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Weathering the Storm

Apr 15, 2019, 11:38 AM by Kimberly Bowling
What’s the difference between a market storm watch and a market storm warning? What factors are we looking at? On any given day you can look at the radar and see some storms brewing somewhere in the country.

We all know that dreaded radar sound that comes on the radio or disrupts our favorite TV show, “The National Weather Center has issued a severe storm watch/warning for the following counties….”  Depending on if it is a watch or a warning, we’ll decide to either continue watching our show or prepare for the worst.

Late last year, we experienced a storm in the market. The market kept dropping and many investors found themselves wanting to prepare for the worst. This storm prompted many questions: What do we do? Should we get out? Should we buy more? The detriment of the bull market we have experienced in recent years is that it makes experiencing the stormy market weather even more unbearable. No one wants to experience what happened in 2008. When signs hint to a potential market threat, emotions take over and can cause even the most rational people to make irrational financial decisions.  Having a fiduciary advisor on your side during these unbearable times can really help calm your emotions during an intense storm.

So, what’s the difference between a market storm watch and a market storm warning? What factors are we looking at? On any given day you can look at the radar and see some storms brewing somewhere in the country. That’s our typical market volatility. Market volatility is present in some capacity on a daily basis. Our storm ‘watches’ are what we would consider market corrections. Now these watches do not typically turn into warnings, as corrections are often considered healthy, allowing assets that may not be priced right to correct themselves and presenting a buying opportunity for long term investors.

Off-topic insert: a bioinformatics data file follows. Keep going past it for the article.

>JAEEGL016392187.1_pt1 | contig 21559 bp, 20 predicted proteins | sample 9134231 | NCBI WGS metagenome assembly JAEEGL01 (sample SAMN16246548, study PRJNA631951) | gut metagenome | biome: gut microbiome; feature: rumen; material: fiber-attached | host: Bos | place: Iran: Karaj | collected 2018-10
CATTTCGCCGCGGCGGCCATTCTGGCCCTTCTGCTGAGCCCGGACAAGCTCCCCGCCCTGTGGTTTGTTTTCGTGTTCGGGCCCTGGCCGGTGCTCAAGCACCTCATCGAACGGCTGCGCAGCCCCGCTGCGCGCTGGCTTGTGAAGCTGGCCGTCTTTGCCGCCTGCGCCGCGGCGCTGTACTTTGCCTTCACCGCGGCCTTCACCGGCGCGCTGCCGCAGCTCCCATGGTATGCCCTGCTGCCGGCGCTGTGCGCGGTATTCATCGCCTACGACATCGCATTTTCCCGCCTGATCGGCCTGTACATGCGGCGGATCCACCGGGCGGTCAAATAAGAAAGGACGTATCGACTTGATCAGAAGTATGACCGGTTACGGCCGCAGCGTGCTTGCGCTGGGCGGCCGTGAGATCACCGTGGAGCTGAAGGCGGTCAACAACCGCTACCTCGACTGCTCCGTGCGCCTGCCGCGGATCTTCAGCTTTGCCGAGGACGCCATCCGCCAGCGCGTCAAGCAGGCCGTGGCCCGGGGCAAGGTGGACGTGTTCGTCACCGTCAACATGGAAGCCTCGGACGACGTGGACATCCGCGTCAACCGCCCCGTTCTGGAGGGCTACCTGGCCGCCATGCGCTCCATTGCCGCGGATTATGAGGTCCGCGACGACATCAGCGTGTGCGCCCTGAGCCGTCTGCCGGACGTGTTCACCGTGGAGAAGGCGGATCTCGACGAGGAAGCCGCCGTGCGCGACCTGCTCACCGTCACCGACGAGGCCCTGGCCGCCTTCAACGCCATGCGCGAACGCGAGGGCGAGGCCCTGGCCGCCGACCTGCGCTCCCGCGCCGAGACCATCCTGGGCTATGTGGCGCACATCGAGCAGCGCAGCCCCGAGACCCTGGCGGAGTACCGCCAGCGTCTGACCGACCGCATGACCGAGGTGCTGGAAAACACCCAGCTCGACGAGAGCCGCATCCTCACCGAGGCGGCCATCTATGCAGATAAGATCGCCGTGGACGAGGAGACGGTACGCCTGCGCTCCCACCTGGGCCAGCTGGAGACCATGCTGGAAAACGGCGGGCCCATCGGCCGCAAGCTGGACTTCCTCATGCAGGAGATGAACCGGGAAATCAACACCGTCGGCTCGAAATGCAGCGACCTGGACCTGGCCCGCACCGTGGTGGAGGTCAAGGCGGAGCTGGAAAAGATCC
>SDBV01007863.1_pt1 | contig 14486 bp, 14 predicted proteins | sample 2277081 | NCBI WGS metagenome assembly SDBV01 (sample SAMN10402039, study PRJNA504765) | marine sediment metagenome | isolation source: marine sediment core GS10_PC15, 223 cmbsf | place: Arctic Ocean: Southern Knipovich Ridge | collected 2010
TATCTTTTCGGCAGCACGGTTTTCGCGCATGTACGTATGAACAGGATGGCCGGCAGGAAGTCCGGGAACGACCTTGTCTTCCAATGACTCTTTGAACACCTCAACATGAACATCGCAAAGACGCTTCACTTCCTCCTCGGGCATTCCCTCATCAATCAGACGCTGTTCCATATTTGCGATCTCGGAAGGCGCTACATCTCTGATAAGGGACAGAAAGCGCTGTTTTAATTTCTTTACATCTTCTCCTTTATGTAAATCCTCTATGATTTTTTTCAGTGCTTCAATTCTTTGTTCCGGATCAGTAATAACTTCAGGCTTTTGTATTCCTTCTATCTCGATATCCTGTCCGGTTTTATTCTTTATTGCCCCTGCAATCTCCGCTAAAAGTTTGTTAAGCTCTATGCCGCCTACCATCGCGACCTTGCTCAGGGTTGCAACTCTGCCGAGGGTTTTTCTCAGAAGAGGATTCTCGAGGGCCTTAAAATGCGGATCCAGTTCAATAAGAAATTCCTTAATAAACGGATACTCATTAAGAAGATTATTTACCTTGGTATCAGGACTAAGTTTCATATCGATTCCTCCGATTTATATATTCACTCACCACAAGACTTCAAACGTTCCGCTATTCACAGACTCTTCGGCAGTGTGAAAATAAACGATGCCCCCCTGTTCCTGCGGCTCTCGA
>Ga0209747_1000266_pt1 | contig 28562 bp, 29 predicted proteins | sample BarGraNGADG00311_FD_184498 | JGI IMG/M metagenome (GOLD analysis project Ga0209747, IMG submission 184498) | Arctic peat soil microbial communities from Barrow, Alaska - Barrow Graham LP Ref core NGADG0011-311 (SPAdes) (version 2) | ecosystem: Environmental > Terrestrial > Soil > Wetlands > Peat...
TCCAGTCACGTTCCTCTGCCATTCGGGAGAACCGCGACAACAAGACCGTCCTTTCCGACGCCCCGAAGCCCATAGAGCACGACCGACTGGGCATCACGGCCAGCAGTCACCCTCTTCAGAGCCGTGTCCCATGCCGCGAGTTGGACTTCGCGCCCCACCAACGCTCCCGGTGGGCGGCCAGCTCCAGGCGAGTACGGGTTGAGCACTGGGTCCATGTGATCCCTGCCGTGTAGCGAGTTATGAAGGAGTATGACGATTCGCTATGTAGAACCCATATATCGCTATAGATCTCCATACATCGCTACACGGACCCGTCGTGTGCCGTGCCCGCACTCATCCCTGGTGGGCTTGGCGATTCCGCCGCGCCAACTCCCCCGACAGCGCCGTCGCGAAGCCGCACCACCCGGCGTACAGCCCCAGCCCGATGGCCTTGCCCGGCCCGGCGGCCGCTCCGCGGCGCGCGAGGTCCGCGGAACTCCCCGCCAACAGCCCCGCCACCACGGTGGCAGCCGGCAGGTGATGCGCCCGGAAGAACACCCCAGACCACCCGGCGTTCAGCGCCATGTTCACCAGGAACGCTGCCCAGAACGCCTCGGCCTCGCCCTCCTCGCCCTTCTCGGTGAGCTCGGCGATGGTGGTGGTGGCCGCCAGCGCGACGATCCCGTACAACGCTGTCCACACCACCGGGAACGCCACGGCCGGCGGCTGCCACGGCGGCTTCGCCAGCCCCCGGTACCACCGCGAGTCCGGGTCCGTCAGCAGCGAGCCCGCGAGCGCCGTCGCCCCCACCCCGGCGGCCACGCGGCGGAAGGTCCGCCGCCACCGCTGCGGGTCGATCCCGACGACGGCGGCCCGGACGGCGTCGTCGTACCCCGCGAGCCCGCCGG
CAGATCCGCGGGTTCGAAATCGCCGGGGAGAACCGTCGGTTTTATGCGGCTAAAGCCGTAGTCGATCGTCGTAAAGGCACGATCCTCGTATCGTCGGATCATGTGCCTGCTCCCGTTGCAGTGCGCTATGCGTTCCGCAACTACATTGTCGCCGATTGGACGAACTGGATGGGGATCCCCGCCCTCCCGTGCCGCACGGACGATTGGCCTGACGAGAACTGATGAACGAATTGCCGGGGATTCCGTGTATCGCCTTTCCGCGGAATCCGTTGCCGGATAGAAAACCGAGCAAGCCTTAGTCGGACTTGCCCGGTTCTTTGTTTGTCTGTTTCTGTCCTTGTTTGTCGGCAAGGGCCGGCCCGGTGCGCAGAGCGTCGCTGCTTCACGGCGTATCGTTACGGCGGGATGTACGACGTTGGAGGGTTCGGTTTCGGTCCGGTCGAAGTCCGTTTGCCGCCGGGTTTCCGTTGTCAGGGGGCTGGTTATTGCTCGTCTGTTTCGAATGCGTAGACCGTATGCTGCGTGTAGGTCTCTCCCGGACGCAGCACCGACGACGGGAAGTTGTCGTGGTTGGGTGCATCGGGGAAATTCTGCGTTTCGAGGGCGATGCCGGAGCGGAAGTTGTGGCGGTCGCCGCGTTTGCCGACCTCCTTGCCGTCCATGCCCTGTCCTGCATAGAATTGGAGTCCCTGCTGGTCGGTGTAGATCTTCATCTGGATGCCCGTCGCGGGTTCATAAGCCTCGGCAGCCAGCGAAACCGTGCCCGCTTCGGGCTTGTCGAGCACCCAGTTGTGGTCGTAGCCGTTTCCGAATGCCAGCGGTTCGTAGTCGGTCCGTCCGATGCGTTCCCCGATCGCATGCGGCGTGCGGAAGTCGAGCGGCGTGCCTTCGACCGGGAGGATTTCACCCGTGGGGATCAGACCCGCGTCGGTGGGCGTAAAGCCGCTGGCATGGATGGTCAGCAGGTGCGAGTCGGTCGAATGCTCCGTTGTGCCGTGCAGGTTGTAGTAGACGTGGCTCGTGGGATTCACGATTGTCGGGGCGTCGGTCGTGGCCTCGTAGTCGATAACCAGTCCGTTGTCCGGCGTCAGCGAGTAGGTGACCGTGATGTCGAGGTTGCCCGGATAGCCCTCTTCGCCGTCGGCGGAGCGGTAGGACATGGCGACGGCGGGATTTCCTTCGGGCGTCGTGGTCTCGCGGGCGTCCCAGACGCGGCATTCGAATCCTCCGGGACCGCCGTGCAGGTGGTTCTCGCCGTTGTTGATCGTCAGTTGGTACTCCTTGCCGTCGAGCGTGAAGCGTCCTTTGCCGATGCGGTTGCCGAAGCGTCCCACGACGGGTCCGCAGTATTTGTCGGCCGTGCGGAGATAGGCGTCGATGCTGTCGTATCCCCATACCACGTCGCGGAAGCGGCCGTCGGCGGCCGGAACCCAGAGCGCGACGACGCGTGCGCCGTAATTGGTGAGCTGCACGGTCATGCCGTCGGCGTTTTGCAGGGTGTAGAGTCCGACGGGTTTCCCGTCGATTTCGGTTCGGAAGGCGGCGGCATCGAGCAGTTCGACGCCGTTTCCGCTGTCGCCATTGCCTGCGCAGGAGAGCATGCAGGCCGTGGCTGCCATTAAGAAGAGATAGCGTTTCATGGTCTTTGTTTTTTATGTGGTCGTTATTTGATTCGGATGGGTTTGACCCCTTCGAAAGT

A market warning, however, means that the watch has materialized, and we are getting ready to enter a bear market. Thankfully, this doesn’t happen very often. In fact, Morningstar returns from 1926 through March 29, 2019 show that the average bull market lasts 6.5 years on average while a bear market only lasts for a little over a year. Regardless, bear markets can be a very stressful and challenging time for investors. That’s why it’s important to have a severe storm plan. If you build the watches and the warnings into your plan, you will feel considerably more prepared when it occurs. That doesn’t mean it won’t be scary, but you have a plan that will guide you through the tough times and allow you to stay on track to achieving your financial goals. 

Helping you be ‘weather prepared’ is what our fiduciary investment advisors are here to do. We take into account your financial goals as well as your financial fears and develop a goals-based approach to help you weather the storm and come out on top.

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Weathering the Storm

Apr 15, 2019, 11:38 AM by Kimberly Bowling
What’s the difference between a market storm watch and a market storm warning? What factors are we looking at? On any given day you can look at the radar and see some storms brewing somewhere in the country.

We all know that dreaded radar sound that comes on the radio or disrupts our favorite TV show, “The National Weather Center has issued a severe storm watch/warning for the following counties….”  Depending on if it is a watch or a warning, we’ll decide to either continue watching our show or prepare for the worst.